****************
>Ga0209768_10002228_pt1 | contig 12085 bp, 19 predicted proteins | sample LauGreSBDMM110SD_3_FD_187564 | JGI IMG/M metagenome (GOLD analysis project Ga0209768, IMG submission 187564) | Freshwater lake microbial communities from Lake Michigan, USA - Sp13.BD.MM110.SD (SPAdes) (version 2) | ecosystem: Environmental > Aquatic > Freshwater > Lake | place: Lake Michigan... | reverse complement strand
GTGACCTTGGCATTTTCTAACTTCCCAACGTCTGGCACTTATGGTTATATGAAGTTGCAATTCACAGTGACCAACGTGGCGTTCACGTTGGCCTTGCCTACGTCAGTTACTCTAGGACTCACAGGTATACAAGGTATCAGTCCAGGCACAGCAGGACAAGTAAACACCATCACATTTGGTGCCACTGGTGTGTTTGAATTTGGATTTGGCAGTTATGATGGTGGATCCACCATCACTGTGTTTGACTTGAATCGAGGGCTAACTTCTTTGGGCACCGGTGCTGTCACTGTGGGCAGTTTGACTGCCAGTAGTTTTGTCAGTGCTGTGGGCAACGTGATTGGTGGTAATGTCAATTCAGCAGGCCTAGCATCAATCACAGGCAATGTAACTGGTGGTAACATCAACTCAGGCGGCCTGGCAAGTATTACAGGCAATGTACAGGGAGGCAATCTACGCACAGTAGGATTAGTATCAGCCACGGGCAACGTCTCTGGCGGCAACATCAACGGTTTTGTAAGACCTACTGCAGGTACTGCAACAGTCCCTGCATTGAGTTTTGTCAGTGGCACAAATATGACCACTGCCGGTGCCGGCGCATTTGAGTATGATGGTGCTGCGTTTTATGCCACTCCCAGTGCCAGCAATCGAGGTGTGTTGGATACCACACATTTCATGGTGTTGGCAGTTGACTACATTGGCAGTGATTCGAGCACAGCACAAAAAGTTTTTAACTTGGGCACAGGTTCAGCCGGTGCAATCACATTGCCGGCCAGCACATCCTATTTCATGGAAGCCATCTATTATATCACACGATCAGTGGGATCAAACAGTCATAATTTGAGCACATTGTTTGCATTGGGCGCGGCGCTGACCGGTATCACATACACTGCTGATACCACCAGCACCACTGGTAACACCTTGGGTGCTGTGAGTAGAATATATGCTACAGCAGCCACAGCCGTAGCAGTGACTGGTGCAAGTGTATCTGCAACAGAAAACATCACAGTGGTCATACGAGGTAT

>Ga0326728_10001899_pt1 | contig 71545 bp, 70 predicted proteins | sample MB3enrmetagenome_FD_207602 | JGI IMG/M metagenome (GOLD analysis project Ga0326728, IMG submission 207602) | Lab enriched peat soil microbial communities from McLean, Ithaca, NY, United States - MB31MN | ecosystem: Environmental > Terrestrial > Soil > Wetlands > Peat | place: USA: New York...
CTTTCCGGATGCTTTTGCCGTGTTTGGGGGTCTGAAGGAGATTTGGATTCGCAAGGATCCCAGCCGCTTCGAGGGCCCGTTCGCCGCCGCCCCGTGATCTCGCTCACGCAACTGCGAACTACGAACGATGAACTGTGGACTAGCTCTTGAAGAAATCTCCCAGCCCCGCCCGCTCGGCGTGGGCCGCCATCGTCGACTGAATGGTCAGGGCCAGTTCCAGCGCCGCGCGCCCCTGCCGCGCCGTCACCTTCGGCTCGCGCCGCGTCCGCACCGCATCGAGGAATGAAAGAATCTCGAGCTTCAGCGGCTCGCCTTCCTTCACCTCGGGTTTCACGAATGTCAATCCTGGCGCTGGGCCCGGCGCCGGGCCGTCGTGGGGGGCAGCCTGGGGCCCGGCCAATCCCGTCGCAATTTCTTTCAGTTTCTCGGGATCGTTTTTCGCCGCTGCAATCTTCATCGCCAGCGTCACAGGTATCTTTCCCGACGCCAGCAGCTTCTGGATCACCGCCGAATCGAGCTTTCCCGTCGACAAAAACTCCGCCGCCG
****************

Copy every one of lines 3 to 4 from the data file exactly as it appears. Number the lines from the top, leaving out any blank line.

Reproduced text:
>Ga0326728_10001899_pt1 | contig 71545 bp, 70 predicted proteins | sample MB3enrmetagenome_FD_207602 | JGI IMG/M metagenome (GOLD analysis project Ga0326728, IMG submission 207602) | Lab enriched peat soil microbial communities from McLean, Ithaca, NY, United States - MB31MN | ecosystem: Environmental > Terrestrial > Soil > Wetlands > Peat | place: USA: New York...
CTTTCCGGATGCTTTTGCCGTGTTTGGGGGTCTGAAGGAGATTTGGATTCGCAAGGATCCCAGCCGCTTCGAGGGCCCGTTCGCCGCCGCCCCGTGATCTCGCTCACGCAACTGCGAACTACGAACGATGAACTGTGGACTAGCTCTTGAAGAAATCTCCCAGCCCCGCCCGCTCGGCGTGGGCCGCCATCGTCGACTGAATGGTCAGGGCCAGTTCCAGCGCCGCGCGCCCCTGCCGCGCCGTCACCTTCGGCTCGCGCCGCGTCCGCACCGCATCGAGGAATGAAAGAATCTCGAGCTTCAGCGGCTCGCCTTCCTTCACCTCGGGTTTCACGAATGTCAATCCTGGCGCTGGGCCCGGCGCCGGGCCGTCGTGGGGGGCAGCCTGGGGCCCGGCCAATCCCGTCGCAATTTCTTTCAGTTTCTCGGGATCGTTTTTCGCCGCTGCAATCTTCATCGCCAGCGTCACAGGTATCTTTCCCGACGCCAGCAGCTTCTGGATCACCGCCGAATCGAGCTTTCCCGTCGACAAAAACTCCGCCGCCG